After a few bass libraries, we've gone for a guitar. There are a lot of guitar samples out there intended for lots of styles of music guitarists like, from Latin jazz to metalcore, but this library is for music guitarists really hate, from hip-hop to EDM. It's designed to be easy to use for producers who don't necessarily know a lot about guitars and don't need a whole lot of different articulations, control over left-hand position, note off groups etc. Instead of all that you get a fat, percussive sound that's great for crisp rhythms.
The guitar sampled is an Epiphone Emily the Strange model strung with thick flatwounds strings. It's basically an inexpensive SG, but a really cute one. Sure, cute looks might not matter all that much when it comes to samples, but being shallow is fun. The notes are sampled every minor third with four velocity layers and three random round robins. There are also release samples (every minor third with four round robins) and various noises (with five round robins). All together that makes 323 24-bit 44.1 kHz wav samples and a 98 MB download.
SFZ mappings are included. They should work with most SFZ-compatible samplers, but we've tested them with Plogue Sforzando so we recommend using that. Although we tried to keep things simple and convenient, you will have to decide which of the six mappings you want to choose from.
•Basic: The most realistic mapping using all the samples.
•Clean: No string muting noise at the end of each note. Cleaner but a little too clean to sound real.
•Three voice: Three unison voices spread in stereo, but at the cost of having no round robins. This is kind of like having three tracks of guitar overdubbed with unrealistic, robotic precision.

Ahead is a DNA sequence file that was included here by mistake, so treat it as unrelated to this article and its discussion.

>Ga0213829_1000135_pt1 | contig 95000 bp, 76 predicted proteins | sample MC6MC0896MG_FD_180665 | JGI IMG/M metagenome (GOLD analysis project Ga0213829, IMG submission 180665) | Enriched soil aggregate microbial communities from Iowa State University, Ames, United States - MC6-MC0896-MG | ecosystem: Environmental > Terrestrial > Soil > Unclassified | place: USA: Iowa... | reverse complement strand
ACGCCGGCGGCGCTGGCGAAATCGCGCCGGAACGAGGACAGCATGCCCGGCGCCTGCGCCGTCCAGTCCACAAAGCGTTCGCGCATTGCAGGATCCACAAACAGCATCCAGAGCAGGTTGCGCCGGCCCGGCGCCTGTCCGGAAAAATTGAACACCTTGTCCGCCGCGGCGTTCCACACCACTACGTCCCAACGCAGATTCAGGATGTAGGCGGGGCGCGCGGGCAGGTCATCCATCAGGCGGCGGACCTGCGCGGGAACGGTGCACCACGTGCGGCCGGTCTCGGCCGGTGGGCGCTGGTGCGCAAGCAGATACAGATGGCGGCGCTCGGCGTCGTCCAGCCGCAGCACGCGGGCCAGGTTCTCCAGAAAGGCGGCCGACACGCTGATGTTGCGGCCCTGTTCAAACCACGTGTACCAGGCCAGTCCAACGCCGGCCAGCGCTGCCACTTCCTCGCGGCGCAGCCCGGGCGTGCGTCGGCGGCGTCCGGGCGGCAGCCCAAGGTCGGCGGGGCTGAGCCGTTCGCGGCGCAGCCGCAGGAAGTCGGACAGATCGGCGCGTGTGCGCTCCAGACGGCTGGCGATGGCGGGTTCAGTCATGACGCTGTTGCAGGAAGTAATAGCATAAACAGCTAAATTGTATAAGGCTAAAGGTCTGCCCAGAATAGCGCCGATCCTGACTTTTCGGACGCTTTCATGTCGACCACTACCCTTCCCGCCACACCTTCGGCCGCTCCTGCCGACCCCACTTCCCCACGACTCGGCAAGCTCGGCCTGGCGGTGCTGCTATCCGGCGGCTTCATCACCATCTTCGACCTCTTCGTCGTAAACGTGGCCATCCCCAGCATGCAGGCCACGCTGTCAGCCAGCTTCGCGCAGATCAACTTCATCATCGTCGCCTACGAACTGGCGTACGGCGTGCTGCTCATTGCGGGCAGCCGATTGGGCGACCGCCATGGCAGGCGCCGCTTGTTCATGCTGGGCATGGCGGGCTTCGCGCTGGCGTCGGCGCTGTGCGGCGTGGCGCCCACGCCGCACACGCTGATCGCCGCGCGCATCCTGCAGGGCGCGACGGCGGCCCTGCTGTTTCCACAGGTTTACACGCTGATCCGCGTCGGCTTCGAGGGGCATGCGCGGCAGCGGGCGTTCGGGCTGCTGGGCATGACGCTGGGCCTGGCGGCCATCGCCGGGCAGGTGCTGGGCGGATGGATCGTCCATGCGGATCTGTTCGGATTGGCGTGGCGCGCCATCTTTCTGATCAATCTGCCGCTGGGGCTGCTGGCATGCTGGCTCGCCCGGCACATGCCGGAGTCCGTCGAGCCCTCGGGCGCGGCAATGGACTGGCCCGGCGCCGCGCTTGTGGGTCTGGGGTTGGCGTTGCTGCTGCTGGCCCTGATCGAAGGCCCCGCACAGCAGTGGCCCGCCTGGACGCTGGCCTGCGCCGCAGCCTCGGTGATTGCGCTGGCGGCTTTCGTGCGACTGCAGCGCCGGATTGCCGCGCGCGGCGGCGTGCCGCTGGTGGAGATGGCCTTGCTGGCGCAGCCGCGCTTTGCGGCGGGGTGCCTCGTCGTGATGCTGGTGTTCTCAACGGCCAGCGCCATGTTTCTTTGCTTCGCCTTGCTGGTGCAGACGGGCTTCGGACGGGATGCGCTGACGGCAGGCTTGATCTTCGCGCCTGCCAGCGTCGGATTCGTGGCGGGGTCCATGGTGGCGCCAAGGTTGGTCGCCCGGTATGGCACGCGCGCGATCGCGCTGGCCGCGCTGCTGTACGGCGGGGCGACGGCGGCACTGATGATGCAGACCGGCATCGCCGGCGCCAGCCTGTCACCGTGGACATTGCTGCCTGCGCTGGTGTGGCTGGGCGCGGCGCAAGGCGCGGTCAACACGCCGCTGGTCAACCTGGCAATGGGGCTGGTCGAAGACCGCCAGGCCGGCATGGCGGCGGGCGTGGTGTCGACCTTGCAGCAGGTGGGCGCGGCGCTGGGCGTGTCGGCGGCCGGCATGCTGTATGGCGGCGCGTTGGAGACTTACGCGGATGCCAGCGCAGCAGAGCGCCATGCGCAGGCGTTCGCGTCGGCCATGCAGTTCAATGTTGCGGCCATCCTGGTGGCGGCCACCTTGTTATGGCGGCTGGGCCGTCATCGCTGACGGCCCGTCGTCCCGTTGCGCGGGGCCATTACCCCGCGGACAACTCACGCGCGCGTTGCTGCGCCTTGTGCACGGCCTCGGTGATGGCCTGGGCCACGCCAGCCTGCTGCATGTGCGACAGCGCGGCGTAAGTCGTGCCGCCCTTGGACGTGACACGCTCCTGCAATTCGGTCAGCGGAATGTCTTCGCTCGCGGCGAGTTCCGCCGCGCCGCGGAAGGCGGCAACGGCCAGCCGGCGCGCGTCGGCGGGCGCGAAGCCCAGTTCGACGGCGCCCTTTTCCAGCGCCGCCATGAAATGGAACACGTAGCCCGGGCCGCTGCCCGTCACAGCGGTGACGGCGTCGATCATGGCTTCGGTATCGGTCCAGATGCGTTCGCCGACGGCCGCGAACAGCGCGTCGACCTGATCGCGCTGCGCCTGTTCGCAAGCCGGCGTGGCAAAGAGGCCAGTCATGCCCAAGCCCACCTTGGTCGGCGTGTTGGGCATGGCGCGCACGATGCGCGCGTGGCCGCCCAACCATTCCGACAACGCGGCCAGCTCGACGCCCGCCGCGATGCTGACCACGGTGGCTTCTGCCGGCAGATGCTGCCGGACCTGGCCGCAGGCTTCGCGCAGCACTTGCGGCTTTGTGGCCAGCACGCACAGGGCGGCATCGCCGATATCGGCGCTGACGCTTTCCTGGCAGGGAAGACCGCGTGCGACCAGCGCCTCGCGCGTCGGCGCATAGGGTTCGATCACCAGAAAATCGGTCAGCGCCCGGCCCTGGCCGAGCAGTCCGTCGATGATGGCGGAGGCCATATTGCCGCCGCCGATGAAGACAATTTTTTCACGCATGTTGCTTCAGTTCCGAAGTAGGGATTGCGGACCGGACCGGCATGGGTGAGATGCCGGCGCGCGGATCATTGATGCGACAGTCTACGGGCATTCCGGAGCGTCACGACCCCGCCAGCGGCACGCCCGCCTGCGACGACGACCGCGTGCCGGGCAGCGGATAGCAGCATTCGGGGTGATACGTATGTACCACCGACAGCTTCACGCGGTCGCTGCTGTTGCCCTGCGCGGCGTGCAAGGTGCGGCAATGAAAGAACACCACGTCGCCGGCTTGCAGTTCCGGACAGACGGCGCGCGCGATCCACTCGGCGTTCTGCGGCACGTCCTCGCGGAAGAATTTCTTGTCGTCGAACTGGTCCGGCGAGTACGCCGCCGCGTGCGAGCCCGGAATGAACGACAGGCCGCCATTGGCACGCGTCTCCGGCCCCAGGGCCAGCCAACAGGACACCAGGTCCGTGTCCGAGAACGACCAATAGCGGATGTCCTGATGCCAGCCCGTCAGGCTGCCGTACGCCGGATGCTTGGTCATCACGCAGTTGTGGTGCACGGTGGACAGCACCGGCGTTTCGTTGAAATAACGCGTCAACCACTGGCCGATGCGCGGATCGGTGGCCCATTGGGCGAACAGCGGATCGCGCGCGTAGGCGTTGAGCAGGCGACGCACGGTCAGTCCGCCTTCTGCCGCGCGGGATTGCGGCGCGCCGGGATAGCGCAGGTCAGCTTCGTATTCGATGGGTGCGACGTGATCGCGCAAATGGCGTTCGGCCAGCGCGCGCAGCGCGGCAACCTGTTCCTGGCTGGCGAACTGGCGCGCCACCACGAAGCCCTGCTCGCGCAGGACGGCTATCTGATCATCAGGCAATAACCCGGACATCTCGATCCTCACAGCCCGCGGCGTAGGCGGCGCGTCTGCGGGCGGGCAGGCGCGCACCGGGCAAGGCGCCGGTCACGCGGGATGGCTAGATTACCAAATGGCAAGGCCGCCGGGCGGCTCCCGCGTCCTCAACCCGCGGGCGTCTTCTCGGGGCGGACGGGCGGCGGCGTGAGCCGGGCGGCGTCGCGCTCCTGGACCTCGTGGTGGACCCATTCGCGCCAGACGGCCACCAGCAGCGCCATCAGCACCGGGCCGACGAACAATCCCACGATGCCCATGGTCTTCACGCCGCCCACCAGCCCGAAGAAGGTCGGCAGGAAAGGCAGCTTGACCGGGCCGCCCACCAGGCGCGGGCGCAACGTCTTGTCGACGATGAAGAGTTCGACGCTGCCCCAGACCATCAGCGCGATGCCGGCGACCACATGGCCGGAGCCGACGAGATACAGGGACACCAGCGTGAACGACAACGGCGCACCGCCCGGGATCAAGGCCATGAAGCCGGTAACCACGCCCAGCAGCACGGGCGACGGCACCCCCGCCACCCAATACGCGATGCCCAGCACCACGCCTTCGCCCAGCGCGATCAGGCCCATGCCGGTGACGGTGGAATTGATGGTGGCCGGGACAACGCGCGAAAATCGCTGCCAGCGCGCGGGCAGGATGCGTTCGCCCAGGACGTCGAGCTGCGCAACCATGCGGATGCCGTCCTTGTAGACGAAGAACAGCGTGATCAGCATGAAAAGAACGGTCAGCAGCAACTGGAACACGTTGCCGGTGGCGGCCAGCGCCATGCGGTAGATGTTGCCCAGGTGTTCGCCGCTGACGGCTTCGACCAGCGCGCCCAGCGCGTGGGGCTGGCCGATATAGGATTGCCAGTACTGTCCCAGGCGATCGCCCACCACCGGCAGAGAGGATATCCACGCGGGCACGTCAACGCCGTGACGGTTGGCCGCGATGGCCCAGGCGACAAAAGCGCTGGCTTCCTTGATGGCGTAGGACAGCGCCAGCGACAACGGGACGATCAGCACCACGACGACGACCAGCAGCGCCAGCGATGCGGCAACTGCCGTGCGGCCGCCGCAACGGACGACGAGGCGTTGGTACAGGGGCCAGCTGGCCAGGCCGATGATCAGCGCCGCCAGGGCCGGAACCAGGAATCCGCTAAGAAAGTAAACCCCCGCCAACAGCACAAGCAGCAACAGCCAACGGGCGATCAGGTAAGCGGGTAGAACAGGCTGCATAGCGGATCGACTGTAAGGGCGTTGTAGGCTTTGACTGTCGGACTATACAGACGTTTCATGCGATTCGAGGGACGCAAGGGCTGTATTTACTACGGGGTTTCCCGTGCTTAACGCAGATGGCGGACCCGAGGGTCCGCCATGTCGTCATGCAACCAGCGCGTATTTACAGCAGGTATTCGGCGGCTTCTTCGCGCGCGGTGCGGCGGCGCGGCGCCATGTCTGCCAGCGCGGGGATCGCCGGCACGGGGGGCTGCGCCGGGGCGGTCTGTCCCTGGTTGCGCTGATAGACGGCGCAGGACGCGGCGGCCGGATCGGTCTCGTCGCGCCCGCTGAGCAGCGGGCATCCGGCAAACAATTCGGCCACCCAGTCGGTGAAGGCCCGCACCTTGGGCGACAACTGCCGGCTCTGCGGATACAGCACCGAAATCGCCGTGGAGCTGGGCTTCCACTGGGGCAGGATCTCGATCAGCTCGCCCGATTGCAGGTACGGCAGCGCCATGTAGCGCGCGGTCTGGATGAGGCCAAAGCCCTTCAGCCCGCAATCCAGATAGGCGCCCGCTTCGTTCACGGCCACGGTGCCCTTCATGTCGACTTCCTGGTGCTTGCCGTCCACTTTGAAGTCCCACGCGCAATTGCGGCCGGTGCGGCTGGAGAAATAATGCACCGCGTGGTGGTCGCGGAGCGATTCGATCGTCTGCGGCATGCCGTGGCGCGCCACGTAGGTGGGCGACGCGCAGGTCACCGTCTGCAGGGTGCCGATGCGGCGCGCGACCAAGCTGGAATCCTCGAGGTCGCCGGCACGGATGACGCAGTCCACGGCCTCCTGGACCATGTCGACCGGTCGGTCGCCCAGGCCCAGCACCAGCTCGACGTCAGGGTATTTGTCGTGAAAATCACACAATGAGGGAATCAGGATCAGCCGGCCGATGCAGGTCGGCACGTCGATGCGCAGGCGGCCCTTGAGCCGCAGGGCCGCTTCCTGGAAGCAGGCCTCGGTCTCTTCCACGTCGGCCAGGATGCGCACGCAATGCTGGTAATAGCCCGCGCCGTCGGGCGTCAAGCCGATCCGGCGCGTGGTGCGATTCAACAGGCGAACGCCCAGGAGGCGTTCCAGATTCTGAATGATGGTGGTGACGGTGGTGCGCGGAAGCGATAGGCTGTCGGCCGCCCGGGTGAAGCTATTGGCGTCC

•Five voice: Five unison voices with four of them created by shifting higher note samples down to the pitch being played. The effect is a thicker, more detuned sound than the three voice mapping. This mapping does have round robins for a more organic feel, but as something must be sacrificed in order to create five voices, you give up some of the upper range.
•Chords: For convenience, power chords and standard minor and major barre chord voicings constructed from single-note samples. Play one key, get the whole chord voiced in a typical guitar voicing. This mapping uses keyswitches.
•Wide chords: Just for the hell of it, this is the above mapping with the voices spread out in stereo, with the lower strings in the middle and the higher strings outside. A total abuse of the ability to map samples in completely unrealistic ways, but kinda neat.
The recordings are direct with both pickups on and all knobs on 10, and not processed with anything except for noise reduction. So, the samples should probably be run through an amp simulator or some other effects most of the time. The "Habanera" demo uses the basic mapping and both tracks are run through simple free amp sims and a free reverb. The "Toreador" demo uses no effects or processing whatsoever, it's the raw sound of the samples in the basic, three voice, and five voice mappings, with the last one also doubled an octave above towards the end.
The below track Emilyguitar, Shinyguitar and several of our other libraries. Emilyguitar is the main guitar part using the five-voice mapping run through the Ace amp sim.
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